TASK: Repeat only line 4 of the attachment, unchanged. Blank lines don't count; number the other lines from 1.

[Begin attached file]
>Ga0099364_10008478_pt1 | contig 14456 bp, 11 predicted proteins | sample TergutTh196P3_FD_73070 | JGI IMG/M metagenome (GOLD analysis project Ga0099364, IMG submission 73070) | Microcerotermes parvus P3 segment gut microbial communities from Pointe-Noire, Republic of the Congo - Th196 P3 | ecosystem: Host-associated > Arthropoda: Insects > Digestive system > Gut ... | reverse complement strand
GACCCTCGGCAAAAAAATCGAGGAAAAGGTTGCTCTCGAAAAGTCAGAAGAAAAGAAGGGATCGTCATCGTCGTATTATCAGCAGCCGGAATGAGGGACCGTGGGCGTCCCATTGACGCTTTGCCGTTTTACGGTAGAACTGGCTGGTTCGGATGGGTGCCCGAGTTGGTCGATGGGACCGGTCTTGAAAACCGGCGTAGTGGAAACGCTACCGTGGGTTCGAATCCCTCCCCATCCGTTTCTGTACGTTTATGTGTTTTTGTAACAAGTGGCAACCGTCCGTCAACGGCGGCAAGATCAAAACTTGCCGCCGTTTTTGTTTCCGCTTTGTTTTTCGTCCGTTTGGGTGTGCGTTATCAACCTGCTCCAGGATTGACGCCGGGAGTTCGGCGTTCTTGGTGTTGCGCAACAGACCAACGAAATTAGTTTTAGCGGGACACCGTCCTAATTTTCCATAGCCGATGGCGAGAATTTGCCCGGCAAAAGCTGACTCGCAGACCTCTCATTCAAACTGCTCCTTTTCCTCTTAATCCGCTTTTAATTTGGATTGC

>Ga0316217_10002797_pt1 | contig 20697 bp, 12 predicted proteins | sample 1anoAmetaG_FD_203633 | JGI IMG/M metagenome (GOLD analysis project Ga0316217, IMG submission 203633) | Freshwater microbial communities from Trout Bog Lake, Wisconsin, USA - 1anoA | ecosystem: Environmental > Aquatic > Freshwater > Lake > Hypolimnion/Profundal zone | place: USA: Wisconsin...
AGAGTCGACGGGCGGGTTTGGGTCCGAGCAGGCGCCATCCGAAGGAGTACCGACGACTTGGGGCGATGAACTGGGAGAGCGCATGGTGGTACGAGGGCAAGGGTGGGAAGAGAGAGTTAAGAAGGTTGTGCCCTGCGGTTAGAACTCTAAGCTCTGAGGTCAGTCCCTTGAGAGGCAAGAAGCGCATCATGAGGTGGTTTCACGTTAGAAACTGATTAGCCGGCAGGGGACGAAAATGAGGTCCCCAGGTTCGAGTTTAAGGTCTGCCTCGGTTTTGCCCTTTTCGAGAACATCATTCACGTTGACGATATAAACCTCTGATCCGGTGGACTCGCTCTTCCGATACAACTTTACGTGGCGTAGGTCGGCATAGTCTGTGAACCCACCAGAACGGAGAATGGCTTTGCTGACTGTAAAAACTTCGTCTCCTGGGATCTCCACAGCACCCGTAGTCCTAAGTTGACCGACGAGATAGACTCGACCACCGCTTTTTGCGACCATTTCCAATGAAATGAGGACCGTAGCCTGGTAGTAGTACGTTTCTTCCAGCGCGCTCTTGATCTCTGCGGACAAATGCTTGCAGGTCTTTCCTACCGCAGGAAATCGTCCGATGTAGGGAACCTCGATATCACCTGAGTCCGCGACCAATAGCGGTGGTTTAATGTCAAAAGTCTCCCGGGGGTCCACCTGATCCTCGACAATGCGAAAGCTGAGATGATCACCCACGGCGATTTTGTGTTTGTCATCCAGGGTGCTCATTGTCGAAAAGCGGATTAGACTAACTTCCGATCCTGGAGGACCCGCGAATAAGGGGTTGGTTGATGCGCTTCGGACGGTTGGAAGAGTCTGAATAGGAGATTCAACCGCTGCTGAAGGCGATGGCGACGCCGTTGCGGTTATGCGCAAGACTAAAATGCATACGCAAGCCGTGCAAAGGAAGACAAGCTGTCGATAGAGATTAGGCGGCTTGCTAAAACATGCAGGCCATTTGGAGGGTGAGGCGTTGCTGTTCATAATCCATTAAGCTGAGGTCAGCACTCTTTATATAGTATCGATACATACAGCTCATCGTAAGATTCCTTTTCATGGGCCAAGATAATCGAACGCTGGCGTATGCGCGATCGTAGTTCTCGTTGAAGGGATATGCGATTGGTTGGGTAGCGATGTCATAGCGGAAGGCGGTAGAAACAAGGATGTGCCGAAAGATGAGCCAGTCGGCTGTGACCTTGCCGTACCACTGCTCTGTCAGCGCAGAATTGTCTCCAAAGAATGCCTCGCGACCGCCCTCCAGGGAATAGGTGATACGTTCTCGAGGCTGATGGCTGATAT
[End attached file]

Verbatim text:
AGAGTCGACGGGCGGGTTTGGGTCCGAGCAGGCGCCATCCGAAGGAGTACCGACGACTTGGGGCGATGAACTGGGAGAGCGCATGGTGGTACGAGGGCAAGGGTGGGAAGAGAGAGTTAAGAAGGTTGTGCCCTGCGGTTAGAACTCTAAGCTCTGAGGTCAGTCCCTTGAGAGGCAAGAAGCGCATCATGAGGTGGTTTCACGTTAGAAACTGATTAGCCGGCAGGGGACGAAAATGAGGTCCCCAGGTTCGAGTTTAAGGTCTGCCTCGGTTTTGCCCTTTTCGAGAACATCATTCACGTTGACGATATAAACCTCTGATCCGGTGGACTCGCTCTTCCGATACAACTTTACGTGGCGTAGGTCGGCATAGTCTGTGAACCCACCAGAACGGAGAATGGCTTTGCTGACTGTAAAAACTTCGTCTCCTGGGATCTCCACAGCACCCGTAGTCCTAAGTTGACCGACGAGATAGACTCGACCACCGCTTTTTGCGACCATTTCCAATGAAATGAGGACCGTAGCCTGGTAGTAGTACGTTTCTTCCAGCGCGCTCTTGATCTCTGCGGACAAATGCTTGCAGGTCTTTCCTACCGCAGGAAATCGTCCGATGTAGGGAACCTCGATATCACCTGAGTCCGCGACCAATAGCGGTGGTTTAATGTCAAAAGTCTCCCGGGGGTCCACCTGATCCTCGACAATGCGAAAGCTGAGATGATCACCCACGGCGATTTTGTGTTTGTCATCCAGGGTGCTCATTGTCGAAAAGCGGATTAGACTAACTTCCGATCCTGGAGGACCCGCGAATAAGGGGTTGGTTGATGCGCTTCGGACGGTTGGAAGAGTCTGAATAGGAGATTCAACCGCTGCTGAAGGCGATGGCGACGCCGTTGCGGTTATGCGCAAGACTAAAATGCATACGCAAGCCGTGCAAAGGAAGACAAGCTGTCGATAGAGATTAGGCGGCTTGCTAAAACATGCAGGCCATTTGGAGGGTGAGGCGTTGCTGTTCATAATCCATTAAGCTGAGGTCAGCACTCTTTATATAGTATCGATACATACAGCTCATCGTAAGATTCCTTTTCATGGGCCAAGATAATCGAACGCTGGCGTATGCGCGATCGTAGTTCTCGTTGAAGGGATATGCGATTGGTTGGGTAGCGATGTCATAGCGGAAGGCGGTAGAAACAAGGATGTGCCGAAAGATGAGCCAGTCGGCTGTGACCTTGCCGTACCACTGCTCTGTCAGCGCAGAATTGTCTCCAAAGAATGCCTCGCGACCGCCCTCCAGGGAATAGGTGATACGTTCTCGAGGCTGATGGCTGATAT